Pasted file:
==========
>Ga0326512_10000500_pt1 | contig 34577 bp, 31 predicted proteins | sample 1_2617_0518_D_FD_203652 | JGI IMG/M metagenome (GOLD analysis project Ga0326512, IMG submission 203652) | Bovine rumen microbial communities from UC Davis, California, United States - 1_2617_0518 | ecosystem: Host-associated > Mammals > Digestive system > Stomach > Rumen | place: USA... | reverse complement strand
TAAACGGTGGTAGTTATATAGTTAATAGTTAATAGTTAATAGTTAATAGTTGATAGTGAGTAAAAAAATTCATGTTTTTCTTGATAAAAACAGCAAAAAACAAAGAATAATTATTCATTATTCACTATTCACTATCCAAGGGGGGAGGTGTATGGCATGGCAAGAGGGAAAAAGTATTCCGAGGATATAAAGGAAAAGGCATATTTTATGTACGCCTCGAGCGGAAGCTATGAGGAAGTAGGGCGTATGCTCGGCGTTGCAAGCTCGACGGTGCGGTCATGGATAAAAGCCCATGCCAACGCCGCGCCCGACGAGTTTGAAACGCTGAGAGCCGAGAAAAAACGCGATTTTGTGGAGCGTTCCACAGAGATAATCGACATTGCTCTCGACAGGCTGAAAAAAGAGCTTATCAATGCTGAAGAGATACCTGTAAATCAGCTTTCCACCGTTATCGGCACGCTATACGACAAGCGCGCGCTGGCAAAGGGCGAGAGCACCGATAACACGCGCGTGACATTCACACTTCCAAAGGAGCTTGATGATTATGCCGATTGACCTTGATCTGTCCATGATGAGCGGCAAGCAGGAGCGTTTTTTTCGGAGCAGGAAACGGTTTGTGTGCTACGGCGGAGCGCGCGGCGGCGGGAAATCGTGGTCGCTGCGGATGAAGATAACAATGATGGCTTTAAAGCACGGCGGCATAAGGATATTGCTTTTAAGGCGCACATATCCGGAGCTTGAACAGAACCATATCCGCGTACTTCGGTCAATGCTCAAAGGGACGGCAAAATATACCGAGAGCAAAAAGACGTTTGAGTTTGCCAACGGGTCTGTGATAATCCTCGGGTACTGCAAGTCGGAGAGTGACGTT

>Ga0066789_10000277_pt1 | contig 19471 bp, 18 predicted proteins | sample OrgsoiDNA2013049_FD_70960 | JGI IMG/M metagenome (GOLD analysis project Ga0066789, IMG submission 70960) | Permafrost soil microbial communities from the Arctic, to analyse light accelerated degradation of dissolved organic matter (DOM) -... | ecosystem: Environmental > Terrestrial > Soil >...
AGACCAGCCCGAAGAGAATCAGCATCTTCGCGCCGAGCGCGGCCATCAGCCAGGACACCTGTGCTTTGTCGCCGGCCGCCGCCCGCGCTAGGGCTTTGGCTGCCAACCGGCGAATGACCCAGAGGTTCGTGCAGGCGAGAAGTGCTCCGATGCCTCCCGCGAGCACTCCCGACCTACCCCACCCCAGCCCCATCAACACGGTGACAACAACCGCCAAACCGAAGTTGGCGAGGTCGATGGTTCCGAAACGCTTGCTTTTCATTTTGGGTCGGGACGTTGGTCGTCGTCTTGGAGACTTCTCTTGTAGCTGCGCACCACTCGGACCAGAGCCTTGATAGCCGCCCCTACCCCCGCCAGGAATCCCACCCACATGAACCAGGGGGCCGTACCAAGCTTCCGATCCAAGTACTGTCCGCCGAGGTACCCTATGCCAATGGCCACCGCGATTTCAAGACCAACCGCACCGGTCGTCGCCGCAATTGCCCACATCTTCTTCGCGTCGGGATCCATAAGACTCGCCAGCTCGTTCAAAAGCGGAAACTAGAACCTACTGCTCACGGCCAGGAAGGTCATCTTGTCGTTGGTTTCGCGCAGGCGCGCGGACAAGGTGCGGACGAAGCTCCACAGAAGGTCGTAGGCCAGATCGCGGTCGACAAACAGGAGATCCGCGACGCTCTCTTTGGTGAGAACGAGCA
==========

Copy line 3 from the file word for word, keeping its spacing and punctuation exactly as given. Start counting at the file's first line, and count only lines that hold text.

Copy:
>Ga0066789_10000277_pt1 | contig 19471 bp, 18 predicted proteins | sample OrgsoiDNA2013049_FD_70960 | JGI IMG/M metagenome (GOLD analysis project Ga0066789, IMG submission 70960) | Permafrost soil microbial communities from the Arctic, to analyse light accelerated degradation of dissolved organic matter (DOM) -... | ecosystem: Environmental > Terrestrial > Soil >...